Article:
ST.PETERSBURG, January 16 (RIA Novosti) – The Russian Antarctic Expedition refused to assist a daring British expedition on Wednesday in its attempt to make a first-ever winter expedition to the South Pole.
The group of explorers aboard the ship SA Agulhas ship left Cape Town earlier this month for the historic winter expedition across the Antarctic. The six-member expedition, headed by veteran explorer Ranulph Fiennes, faces harsh winter conditions including permanent darkness and temperatures of around minus 70 Celsius degrees.
Their trek was supposed to start in March from the Russian base of Novolazarevskaya (‘Novo’) to the US Captain Scott base at McMurdo Sound.
The explorers will have to change their starting point, however, after Russia turned them down, saying it could not take responsibility for possible rescue operations, Russian Antarctic Expedition chief Valery Lukin said in a statement on Wednesday.
“No national Antarctic program has any transport equipment for such operations in winter, therefore Russia had to issue a refusal” a statement on the Arctic and Antarctic Research Institute’s website says.
Britain’s Foreign Office officially requested Russia’s Foreign Ministry in August 2012 “to assist this non-governmental expedition,” Lukin said.
Lukin suggested the British expedition instead use camp facilities belonging to the Antarctic Logistics and Expeditions company in the Schirmacher Oasis, some 10 kilometers (six miles) from the Novolazarevskaya station.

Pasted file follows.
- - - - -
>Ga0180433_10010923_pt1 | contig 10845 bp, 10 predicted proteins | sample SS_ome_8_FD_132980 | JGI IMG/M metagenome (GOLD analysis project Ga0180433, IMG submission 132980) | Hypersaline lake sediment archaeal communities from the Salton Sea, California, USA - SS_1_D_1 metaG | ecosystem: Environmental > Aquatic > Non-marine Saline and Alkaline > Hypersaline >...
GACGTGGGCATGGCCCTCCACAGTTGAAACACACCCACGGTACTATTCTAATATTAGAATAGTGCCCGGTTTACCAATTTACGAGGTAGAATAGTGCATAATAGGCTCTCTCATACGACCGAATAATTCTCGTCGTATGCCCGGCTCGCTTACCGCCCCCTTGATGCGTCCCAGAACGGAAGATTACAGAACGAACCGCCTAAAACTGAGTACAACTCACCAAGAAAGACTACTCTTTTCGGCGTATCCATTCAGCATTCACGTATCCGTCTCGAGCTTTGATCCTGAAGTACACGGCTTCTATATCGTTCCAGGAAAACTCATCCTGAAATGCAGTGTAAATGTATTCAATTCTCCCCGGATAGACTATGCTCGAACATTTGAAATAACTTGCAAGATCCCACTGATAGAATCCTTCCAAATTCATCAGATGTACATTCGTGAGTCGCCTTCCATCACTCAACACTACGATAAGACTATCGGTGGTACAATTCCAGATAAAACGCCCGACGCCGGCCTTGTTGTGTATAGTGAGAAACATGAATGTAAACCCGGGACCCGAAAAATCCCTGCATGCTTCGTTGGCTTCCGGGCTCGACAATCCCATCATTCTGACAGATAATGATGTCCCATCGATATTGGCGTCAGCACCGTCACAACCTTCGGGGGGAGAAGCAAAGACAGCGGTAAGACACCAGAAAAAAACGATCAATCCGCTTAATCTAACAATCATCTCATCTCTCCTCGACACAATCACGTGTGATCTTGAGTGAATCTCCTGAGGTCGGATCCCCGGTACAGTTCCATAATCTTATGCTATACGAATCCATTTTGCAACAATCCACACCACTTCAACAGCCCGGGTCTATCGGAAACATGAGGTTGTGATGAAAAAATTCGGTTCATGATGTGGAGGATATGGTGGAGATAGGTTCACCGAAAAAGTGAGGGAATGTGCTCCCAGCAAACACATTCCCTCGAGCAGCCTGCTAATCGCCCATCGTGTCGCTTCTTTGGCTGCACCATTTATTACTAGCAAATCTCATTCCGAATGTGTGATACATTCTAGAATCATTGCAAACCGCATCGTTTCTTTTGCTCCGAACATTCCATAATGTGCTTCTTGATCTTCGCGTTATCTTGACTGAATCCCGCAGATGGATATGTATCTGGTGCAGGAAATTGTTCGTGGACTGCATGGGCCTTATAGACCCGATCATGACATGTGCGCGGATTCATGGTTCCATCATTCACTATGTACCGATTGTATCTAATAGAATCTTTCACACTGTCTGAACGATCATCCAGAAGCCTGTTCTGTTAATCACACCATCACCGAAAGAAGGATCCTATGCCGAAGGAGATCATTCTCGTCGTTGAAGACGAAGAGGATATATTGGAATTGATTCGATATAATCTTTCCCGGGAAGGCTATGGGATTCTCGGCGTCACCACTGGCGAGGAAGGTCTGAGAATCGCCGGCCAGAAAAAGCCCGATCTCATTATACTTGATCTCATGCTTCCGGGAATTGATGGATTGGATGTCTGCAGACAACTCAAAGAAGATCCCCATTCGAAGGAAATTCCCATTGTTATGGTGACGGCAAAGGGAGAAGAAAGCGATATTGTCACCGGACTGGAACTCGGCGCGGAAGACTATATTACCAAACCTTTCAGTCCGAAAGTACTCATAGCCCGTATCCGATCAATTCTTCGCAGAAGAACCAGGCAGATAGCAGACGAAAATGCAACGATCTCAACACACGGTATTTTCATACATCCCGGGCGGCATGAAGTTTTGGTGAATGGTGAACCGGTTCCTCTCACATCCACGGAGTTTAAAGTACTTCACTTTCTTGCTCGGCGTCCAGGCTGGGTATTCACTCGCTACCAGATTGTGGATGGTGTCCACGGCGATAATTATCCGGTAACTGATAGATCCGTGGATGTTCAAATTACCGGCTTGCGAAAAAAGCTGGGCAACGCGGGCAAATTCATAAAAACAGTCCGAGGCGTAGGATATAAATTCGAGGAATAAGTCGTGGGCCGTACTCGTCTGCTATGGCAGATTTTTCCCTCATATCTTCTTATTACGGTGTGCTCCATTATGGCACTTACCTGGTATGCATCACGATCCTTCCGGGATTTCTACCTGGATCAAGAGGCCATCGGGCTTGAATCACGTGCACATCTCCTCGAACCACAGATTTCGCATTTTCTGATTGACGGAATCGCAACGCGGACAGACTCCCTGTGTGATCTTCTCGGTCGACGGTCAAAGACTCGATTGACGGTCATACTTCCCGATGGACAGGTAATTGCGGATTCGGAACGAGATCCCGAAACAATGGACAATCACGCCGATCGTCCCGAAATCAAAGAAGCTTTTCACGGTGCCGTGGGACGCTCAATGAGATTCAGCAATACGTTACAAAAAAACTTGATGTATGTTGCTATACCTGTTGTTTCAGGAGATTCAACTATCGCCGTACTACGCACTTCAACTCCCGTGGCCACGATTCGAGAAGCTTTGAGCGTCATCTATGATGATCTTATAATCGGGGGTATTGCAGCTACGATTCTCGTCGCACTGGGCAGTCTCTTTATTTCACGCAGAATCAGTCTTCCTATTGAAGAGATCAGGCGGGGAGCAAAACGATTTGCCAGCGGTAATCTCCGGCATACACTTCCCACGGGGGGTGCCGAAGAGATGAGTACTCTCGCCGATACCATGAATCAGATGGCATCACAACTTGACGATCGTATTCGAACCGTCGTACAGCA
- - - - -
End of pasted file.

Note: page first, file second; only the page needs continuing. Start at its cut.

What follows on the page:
Lukin also criticized such expeditions, claiming if emergency rescue operations were needed they would hinder the work of research teams and put crews of vessels and planes based in the Antarctic at additional risk. There are no dedicated emergency or rescue services in Antarctic waters.
Fiennes, 68, is described by the Guinness World Records as the world’s greatest living explorer. In 2000 he attempted a sole expedition to the North Pole, but failed, losing most fingers on his left hand to frostbite, later amputating them with a saw.
His team plans to undertake a number of scientific tasks to provide unique data on marine life, oceanography and meteorology during their Antarctic voyage, according to Fiennes’ website. The expedition also aims to raise money for Seeing is Believing, which is campaigning to fight avoidable blindness.